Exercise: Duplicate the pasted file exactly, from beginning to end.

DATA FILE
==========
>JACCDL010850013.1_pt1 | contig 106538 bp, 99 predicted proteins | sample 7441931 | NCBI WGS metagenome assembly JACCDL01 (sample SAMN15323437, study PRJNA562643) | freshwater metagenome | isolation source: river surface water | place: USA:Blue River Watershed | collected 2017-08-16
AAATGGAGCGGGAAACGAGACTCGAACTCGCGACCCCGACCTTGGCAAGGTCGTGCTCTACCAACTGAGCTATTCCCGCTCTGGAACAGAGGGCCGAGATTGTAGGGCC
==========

>JACCDL010850013.1_pt1 | contig 106538 bp, 99 predicted proteins | sample 7441931 | NCBI WGS metagenome assembly JACCDL01 (sample SAMN15323437, study PRJNA562643) | freshwater metagenome | isolation source: river surface water | place: USA:Blue River Watershed | collected 2017-08-16
AAATGGAGCGGGAAACGAGACTCGAACTCGCGACCCCGACCTTGGCAAGGTCGTGCTCTACCAACTGAGCTATTCCCGCTCTGGAACAGAGGGCCGAGATTGTAGGGCC